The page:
For Residents

Long-Distance Dermatology: Lessons From an Interview on Remote Practice During a Pandemic and Beyond

Author and Disclosure Information

The COVID-19 pandemic resulted in profound changes to most facets of medical practice. The field of dermatology has adapted by rapidly incorporating teledermatology as a means of evaluating, treating, and staying connected with our patients. Broader dermatology access, convenience to patients, and value to payers are benefits to this rapidly evolving practice model and suggest that teledermatology will be a part of day-to-day practice even as the worst of the pandemic is behind us. This interview provides one recent dermatology resident graduate’s experiences incorporating teledermatology into his practice model and provides advice for future residents on preparing to do the same.

Resident Pearl

  • One result of the COVID-19 pandemic is the aggressive adoption of teledermatology across the United States. Graduating residents should be preparing for a scope of practice that incorporates teledermatology.



For the US health care system, the year 2020 was one of great change as well as extreme pain and hardship: some physical, but much emotional and financial. Dermatologists nationwide have not been sheltered from the winds of change. Yet as with most great challenges, one also can discern great change for the better if you look for it. One area of major growth in the wake of the COVID-19 pandemic is the expansion of telehealth, specifically teledermatology.

Prior to the pandemic, teledermatology was in a phase of modest expansion.1 Since the start of the pandemic, however, the adoption of telemedicine services in the United States has been beyond exponential. Before the pandemic, an estimated 15,000 Medicare recipients received telehealth services on a weekly basis. Yet by the end of April 2020, only 3 months after the first reported case of COVID-19 in the United States, nearly 1.3 million Medicare beneficiaries were utilizing telehealth services on a weekly basis.2 The Centers for Medicare & Medicaid Services has recognized the vast increase in need and responded with the addition of 144 new telehealth services covered by Medicare in the last year. In December 2020, the Centers for Medicare & Medicaid Services moved to make many of the previously provisional policies permanent, expanding long-term coverage for telehealth services,2 and use of teledermatology has expanded in parallel. Although the impetus for this change was simple necessity, the benefits of expanded teledermatology are likely to drive its continued incorporation into our daily practices.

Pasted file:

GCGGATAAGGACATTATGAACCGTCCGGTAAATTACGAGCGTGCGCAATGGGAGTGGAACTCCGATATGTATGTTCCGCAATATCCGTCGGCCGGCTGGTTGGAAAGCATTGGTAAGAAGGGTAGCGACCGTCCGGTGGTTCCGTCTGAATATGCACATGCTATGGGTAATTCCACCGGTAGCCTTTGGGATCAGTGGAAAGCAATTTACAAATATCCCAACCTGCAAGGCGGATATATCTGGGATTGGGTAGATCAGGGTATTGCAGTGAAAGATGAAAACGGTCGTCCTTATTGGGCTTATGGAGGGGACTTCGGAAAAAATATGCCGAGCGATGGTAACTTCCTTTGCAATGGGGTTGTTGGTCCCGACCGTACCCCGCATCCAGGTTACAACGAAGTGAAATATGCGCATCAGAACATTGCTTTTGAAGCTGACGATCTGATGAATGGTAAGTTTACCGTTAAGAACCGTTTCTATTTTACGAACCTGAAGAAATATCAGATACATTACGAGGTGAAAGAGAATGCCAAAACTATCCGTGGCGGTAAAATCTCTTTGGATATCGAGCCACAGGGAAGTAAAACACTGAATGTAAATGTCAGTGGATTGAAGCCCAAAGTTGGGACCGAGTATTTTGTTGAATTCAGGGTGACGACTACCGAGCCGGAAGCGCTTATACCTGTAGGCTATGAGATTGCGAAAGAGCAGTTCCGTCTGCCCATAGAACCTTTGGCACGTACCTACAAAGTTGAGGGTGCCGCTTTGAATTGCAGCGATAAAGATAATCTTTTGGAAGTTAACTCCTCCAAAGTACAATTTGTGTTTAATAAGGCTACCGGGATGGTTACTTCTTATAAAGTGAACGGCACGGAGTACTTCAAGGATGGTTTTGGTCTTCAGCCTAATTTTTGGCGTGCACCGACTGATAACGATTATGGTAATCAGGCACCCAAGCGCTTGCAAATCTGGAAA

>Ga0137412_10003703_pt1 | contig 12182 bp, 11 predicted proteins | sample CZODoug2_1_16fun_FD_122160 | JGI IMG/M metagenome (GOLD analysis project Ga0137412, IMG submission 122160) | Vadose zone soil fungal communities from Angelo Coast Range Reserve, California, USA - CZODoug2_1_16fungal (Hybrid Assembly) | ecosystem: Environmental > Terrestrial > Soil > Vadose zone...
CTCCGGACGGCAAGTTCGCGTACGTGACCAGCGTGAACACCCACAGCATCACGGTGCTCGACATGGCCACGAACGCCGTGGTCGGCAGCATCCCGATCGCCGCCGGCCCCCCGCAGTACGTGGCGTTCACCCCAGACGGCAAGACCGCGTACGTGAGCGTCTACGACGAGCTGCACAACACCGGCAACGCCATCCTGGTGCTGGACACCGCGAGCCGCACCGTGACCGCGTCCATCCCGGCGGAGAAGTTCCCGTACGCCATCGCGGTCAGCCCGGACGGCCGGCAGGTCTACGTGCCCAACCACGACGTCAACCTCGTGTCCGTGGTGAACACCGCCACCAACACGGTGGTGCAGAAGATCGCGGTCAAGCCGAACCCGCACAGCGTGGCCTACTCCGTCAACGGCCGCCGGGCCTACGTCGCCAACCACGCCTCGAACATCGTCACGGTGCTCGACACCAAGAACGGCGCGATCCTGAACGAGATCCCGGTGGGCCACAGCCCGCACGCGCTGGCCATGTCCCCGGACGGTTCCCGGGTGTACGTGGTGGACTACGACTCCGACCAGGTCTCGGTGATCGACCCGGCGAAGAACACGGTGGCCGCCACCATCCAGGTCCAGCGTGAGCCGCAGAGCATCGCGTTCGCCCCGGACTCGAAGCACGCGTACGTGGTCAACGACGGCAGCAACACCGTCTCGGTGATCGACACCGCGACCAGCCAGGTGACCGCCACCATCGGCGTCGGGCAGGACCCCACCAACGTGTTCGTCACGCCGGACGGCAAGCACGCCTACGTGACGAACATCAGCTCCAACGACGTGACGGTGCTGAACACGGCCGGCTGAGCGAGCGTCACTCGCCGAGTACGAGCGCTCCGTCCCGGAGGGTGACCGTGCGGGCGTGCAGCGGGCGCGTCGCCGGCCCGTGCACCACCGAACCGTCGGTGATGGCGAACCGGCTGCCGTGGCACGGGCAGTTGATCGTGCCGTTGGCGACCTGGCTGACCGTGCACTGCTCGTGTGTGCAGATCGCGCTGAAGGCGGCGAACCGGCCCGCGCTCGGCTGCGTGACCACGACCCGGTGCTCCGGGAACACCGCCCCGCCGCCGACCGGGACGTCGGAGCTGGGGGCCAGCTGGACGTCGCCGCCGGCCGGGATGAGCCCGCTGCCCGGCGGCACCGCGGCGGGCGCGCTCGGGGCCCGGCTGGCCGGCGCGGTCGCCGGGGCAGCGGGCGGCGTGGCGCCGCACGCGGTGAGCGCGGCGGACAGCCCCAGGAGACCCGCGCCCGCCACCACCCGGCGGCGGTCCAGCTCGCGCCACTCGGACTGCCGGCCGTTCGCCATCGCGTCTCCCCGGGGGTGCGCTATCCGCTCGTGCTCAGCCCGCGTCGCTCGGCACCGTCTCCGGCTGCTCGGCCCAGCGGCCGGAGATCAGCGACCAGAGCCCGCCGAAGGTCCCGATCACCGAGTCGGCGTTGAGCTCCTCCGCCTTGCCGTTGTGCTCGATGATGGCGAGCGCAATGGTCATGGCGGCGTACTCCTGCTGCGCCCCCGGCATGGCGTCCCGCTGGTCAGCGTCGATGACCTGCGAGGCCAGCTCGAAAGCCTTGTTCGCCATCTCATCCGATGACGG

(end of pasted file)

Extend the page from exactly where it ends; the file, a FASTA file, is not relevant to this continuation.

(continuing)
Kevin Wright, MD, is a staff dermatologist at the Naval Medical Center San Diego (San Diego, California) and an Associate Professor of Dermatology at the Uniformed Services University of the Health Sciences (Bethesda, Maryland). In this interview, we discussed his experience incorporating a teledermatology component into his postresidency practice, the pros and cons of teledermatology practice, and ways that residents can prepare for a future in teledermatology.

Would you start by briefly describing your work model now?

My primary job is a Monday-through-Friday classic dermatology clinic job. On the weekends or days off, I see asynchronous and synchronous teledermatology through a specialized platform. On weekends, I tend to see anywhere between 20 and 40 patients in about a 6-hour period with breaks in between.

What does a typical “weekend” day of work look like?

In general, I’ll wake up early before my family and spend maybe an hour working. Oftentimes, that will be in my truck parked down by the beach, where I will go for a run or surf before logging on. If I have 40 visits scheduled that day, I can spend a few hours, message most of them, clarify some aspects of the visit, then go and have breakfast with my family before logging back on and completing the encounters.

Is most of your interaction with patients asynchronous, messaging back and forth to take history?

A few states require a phone call, so those are synchronous, and every Medicaid patient requires a video call. I do synchronous visits with all of my isotretinoin patients at first. It’s a mixed bag, but a lot of my visits are done entirely asynchronously.

What attracted you to this model?

During residency, I always felt that many of the ways we saw patients seemed extraordinarily inefficient. My best example of this is isotretinoin follow-ups. Before this year, most of my colleagues were uncomfortable with virtual isotretinoin follow-ups or thought it was a ridiculous idea. Frankly, I never shared this sentiment. Once I had my own board certification, I knew I was going to pursue teledermatology, because seeing kids take a half day off of school to come in for a 10-minute isotretinoin appointment (that’s mainly just a conversation about sports) just didn’t make sense to me. So I knew I wanted to pursue this idea, I just didn’t know exactly how. One day I was approached by a close friend and mentor of mine who had just purchased a teledermatology platform. She asked me if I would like to moonlight once I graduated and I jumped at the opportunity.


Next Article: